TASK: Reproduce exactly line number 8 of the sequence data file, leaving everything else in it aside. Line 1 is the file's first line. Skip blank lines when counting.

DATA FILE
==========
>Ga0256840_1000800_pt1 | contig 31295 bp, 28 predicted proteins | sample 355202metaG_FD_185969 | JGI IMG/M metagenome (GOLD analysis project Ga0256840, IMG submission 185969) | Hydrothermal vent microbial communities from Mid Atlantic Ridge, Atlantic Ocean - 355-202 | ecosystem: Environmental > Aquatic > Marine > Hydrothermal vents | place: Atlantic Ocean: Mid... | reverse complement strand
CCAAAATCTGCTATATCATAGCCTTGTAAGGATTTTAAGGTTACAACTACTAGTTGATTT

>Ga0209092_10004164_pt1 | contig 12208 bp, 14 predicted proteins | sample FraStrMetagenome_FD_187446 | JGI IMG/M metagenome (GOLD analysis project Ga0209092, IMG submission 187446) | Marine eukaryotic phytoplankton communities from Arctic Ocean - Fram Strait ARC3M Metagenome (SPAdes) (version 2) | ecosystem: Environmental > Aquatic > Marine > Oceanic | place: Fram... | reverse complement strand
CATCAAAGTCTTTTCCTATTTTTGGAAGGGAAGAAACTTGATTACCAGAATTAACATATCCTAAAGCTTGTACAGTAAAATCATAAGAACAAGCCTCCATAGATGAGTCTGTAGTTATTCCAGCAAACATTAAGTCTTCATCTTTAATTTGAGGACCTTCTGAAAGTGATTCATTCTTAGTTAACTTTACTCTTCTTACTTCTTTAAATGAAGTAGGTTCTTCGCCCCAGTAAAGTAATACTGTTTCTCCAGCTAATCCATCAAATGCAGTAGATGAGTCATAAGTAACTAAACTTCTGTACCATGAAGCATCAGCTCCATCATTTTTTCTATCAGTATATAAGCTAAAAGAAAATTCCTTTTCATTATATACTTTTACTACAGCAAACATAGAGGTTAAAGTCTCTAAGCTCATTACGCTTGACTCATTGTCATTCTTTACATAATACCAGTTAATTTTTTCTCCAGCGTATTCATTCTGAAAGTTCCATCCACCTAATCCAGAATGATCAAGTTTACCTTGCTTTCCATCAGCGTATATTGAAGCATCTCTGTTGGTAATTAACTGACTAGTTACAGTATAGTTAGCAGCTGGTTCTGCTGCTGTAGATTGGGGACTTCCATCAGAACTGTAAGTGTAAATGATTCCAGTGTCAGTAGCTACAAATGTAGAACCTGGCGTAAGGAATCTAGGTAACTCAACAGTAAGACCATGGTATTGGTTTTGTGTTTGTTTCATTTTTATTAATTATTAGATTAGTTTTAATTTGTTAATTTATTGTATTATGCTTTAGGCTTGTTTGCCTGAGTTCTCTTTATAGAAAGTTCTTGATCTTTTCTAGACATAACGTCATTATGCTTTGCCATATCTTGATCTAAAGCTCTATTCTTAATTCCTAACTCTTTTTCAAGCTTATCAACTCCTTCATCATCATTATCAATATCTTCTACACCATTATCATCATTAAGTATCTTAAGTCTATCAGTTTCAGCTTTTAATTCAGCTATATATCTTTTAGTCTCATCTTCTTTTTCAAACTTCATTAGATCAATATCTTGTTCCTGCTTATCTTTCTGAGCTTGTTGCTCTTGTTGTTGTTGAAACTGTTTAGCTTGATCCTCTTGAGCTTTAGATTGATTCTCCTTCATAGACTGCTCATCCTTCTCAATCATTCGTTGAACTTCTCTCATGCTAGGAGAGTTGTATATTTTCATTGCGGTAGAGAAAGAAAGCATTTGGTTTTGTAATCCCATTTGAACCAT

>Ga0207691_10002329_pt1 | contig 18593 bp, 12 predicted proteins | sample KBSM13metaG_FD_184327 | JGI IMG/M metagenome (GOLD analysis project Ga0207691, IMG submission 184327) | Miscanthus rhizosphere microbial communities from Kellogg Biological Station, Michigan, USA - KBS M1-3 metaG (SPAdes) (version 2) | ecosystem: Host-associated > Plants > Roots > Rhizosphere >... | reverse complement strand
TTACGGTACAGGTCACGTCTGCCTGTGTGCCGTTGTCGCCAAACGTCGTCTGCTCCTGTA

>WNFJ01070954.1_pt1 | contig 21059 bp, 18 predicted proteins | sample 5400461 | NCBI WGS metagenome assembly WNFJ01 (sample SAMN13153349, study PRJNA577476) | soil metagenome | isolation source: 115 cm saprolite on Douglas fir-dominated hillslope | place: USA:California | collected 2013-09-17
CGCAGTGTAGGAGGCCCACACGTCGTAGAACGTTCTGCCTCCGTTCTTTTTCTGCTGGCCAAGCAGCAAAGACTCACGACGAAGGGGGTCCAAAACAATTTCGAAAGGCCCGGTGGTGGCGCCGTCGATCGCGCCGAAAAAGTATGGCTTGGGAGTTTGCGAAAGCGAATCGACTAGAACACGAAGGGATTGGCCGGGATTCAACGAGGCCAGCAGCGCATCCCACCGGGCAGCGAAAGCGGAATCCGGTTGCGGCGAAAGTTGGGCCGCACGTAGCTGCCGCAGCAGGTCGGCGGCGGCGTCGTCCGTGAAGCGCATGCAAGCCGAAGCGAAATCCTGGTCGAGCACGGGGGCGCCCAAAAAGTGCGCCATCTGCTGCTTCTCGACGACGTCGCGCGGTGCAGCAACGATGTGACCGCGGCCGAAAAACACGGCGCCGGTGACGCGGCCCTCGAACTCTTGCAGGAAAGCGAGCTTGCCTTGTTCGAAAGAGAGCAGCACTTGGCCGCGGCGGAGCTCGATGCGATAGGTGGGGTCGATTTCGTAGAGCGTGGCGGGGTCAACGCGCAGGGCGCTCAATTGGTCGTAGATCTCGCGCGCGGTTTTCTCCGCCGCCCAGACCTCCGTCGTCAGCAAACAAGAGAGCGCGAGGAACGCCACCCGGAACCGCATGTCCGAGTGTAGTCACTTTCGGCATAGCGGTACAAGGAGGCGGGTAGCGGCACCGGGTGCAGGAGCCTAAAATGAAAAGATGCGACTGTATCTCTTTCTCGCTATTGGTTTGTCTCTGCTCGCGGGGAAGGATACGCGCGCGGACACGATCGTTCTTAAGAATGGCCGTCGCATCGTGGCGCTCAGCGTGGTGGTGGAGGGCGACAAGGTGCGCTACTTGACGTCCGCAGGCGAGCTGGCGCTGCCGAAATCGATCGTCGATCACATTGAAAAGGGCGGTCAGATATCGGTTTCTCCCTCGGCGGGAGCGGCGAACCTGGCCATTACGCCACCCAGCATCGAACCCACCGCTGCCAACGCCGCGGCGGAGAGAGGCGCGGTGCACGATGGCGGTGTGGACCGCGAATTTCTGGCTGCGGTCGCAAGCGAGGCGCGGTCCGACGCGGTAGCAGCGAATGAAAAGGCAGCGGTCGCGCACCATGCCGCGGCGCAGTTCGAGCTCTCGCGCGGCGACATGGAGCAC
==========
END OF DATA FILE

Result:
CGCAGTGTAGGAGGCCCACACGTCGTAGAACGTTCTGCCTCCGTTCTTTTTCTGCTGGCCAAGCAGCAAAGACTCACGACGAAGGGGGTCCAAAACAATTTCGAAAGGCCCGGTGGTGGCGCCGTCGATCGCGCCGAAAAAGTATGGCTTGGGAGTTTGCGAAAGCGAATCGACTAGAACACGAAGGGATTGGCCGGGATTCAACGAGGCCAGCAGCGCATCCCACCGGGCAGCGAAAGCGGAATCCGGTTGCGGCGAAAGTTGGGCCGCACGTAGCTGCCGCAGCAGGTCGGCGGCGGCGTCGTCCGTGAAGCGCATGCAAGCCGAAGCGAAATCCTGGTCGAGCACGGGGGCGCCCAAAAAGTGCGCCATCTGCTGCTTCTCGACGACGTCGCGCGGTGCAGCAACGATGTGACCGCGGCCGAAAAACACGGCGCCGGTGACGCGGCCCTCGAACTCTTGCAGGAAAGCGAGCTTGCCTTGTTCGAAAGAGAGCAGCACTTGGCCGCGGCGGAGCTCGATGCGATAGGTGGGGTCGATTTCGTAGAGCGTGGCGGGGTCAACGCGCAGGGCGCTCAATTGGTCGTAGATCTCGCGCGCGGTTTTCTCCGCCGCCCAGACCTCCGTCGTCAGCAAACAAGAGAGCGCGAGGAACGCCACCCGGAACCGCATGTCCGAGTGTAGTCACTTTCGGCATAGCGGTACAAGGAGGCGGGTAGCGGCACCGGGTGCAGGAGCCTAAAATGAAAAGATGCGACTGTATCTCTTTCTCGCTATTGGTTTGTCTCTGCTCGCGGGGAAGGATACGCGCGCGGACACGATCGTTCTTAAGAATGGCCGTCGCATCGTGGCGCTCAGCGTGGTGGTGGAGGGCGACAAGGTGCGCTACTTGACGTCCGCAGGCGAGCTGGCGCTGCCGAAATCGATCGTCGATCACATTGAAAAGGGCGGTCAGATATCGGTTTCTCCCTCGGCGGGAGCGGCGAACCTGGCCATTACGCCACCCAGCATCGAACCCACCGCTGCCAACGCCGCGGCGGAGAGAGGCGCGGTGCACGATGGCGGTGTGGACCGCGAATTTCTGGCTGCGGTCGCAAGCGAGGCGCGGTCCGACGCGGTAGCAGCGAATGAAAAGGCAGCGGTCGCGCACCATGCCGCGGCGCAGTTCGAGCTCTCGCGCGGCGACATGGAGCAC